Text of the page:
This paper considers the Chechen secessionist struggle against Russia. Although the Chechens had good moral grounds for claiming independence in November 1991, this paper shows that Yeltsin also had reasons, defensible in legal terms and liberal secessionist theory, for rejecting it. Even if Moscow had granted Chechnya independence, this would not have created peace and stability. Moscow had a right to defend its territorial integrity, but its conduct in the war has proved counter-productive. It has polarised opinion in Chechnya and made any solution to the crisis more difficult to achieve. On paper, Moscow's longstanding proposal of political autonomy for Chechnya looks the best way forward, but it is unlikely to satisfy Chechen nationalists or the Islamic fundamentalists who have more expansionist aims.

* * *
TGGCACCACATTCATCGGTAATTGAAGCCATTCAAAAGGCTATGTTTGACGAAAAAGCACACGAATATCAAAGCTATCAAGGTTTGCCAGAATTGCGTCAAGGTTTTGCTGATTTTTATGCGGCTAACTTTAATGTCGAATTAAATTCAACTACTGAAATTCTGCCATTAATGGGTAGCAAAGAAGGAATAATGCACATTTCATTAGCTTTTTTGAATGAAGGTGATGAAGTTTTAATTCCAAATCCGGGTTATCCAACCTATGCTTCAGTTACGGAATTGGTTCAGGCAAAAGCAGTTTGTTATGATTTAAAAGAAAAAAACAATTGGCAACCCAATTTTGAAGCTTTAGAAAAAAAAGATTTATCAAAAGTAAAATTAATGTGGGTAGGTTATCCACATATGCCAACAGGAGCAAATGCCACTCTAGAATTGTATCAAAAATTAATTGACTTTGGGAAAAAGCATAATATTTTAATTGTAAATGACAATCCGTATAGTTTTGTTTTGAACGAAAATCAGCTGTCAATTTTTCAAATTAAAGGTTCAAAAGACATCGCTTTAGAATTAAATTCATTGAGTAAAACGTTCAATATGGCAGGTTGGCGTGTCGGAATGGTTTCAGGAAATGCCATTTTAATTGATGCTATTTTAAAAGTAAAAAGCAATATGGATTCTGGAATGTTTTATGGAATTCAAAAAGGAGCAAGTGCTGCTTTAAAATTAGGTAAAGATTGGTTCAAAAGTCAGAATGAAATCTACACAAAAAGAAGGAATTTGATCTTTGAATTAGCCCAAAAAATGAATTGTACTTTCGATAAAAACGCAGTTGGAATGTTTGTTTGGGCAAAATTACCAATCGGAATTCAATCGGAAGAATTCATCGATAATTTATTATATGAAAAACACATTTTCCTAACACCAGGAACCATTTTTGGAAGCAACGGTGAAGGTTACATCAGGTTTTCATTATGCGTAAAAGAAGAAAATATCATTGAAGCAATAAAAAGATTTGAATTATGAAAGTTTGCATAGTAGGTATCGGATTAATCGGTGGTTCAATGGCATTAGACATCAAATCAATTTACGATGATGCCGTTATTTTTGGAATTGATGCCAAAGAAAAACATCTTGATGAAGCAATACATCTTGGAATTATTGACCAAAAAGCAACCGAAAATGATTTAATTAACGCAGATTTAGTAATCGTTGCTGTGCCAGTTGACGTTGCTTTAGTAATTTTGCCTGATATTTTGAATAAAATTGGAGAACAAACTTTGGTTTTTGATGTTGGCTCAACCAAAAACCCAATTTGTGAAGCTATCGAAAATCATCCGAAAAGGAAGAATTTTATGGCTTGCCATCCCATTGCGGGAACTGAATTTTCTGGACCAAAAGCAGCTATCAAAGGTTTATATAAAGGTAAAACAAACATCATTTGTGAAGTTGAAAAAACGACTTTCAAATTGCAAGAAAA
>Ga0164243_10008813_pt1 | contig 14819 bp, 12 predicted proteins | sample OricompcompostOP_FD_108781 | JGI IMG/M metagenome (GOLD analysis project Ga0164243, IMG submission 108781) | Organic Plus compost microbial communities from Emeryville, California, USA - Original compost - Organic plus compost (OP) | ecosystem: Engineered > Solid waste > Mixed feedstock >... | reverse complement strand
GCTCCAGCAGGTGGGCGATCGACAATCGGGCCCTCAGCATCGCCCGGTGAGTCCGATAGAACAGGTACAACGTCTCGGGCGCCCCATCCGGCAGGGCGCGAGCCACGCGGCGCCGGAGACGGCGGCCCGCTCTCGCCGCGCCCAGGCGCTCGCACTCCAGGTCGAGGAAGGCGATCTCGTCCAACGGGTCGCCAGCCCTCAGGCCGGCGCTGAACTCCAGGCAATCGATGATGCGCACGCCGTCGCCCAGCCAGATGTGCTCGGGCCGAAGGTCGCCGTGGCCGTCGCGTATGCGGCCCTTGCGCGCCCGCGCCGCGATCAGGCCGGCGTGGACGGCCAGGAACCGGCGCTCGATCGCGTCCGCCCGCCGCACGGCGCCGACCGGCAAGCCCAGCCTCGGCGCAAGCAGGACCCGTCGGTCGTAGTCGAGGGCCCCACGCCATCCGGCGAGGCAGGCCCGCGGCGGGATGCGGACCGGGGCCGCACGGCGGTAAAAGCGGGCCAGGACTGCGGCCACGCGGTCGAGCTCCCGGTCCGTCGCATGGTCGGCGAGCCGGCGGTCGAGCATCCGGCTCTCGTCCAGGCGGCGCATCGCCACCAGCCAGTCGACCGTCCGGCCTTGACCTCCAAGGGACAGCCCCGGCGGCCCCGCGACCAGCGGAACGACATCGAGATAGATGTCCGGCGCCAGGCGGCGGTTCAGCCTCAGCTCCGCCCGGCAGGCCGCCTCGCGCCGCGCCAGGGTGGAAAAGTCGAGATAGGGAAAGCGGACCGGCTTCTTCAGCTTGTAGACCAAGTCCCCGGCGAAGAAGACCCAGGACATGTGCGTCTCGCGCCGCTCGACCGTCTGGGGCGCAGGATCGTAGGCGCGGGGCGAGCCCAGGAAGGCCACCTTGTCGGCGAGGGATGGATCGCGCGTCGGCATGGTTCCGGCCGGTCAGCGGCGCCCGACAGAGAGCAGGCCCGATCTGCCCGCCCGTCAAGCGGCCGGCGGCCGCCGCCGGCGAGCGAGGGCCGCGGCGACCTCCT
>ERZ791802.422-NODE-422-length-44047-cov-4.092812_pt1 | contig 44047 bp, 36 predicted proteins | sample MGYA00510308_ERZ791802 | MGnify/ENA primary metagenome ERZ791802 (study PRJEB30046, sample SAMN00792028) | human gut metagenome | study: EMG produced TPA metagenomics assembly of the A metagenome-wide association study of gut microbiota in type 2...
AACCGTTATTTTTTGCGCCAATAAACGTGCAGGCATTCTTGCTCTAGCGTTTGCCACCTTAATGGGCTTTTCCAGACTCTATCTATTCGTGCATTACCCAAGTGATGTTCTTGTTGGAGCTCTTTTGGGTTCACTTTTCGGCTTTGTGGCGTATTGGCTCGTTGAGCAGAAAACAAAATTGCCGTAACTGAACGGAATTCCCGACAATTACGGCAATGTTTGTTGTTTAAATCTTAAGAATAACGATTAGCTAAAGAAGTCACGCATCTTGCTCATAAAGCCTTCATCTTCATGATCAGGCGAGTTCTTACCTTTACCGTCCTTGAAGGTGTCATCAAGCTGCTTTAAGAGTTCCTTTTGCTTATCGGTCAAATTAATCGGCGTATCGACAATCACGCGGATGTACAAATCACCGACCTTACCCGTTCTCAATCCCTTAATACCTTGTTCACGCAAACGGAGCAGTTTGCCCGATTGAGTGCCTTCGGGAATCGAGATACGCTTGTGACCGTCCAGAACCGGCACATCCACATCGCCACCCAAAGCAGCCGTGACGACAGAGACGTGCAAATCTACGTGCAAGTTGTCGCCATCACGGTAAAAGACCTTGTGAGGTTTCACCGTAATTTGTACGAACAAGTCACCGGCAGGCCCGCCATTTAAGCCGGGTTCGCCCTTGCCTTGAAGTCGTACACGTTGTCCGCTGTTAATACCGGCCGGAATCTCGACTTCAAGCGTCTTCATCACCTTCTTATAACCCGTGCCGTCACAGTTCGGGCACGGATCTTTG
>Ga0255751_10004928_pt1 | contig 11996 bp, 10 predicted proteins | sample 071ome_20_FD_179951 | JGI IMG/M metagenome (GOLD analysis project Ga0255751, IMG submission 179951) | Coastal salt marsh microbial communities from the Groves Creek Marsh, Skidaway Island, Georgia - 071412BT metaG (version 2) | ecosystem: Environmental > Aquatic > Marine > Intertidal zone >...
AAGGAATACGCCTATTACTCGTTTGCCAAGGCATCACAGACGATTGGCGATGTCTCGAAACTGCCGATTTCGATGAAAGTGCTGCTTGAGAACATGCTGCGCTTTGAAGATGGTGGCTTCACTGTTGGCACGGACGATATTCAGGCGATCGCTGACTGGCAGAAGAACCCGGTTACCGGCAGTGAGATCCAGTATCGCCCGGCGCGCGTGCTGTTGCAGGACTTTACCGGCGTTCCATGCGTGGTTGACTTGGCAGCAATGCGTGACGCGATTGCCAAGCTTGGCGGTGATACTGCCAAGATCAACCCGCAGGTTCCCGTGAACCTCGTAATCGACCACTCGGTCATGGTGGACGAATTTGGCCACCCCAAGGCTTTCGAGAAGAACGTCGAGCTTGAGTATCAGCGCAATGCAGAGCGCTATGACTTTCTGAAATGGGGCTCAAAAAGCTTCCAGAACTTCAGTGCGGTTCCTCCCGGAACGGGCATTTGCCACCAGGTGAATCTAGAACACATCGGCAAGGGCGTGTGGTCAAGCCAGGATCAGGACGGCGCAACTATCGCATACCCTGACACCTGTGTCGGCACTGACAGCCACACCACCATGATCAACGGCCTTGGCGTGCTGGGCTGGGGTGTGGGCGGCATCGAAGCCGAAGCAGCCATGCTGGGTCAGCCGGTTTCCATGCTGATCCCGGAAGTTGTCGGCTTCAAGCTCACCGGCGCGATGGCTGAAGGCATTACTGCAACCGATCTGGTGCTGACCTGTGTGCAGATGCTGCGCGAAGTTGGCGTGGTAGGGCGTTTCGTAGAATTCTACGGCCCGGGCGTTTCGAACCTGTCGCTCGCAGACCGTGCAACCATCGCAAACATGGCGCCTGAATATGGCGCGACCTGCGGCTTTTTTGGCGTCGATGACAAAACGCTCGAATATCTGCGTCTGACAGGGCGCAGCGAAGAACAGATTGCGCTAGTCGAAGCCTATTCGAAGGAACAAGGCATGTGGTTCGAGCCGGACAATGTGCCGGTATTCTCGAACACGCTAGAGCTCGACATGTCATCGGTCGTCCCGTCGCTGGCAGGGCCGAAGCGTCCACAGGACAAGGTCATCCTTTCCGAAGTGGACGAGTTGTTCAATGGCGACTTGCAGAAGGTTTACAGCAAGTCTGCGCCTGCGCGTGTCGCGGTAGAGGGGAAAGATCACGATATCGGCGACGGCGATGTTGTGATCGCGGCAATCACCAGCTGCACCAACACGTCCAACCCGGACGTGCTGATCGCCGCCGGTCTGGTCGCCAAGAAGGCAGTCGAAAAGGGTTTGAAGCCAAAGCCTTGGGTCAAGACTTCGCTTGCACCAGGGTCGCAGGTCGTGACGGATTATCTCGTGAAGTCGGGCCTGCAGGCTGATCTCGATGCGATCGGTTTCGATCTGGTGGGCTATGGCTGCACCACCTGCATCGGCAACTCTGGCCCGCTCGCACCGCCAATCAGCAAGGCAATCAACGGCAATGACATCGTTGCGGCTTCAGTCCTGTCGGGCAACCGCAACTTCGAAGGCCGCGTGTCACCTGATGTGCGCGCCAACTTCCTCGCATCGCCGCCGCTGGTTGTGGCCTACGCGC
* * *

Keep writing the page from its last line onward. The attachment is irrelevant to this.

|Number of pages||18|
|Journal||Nations and Nationalism|
|Publication status||Published - Oct 2004|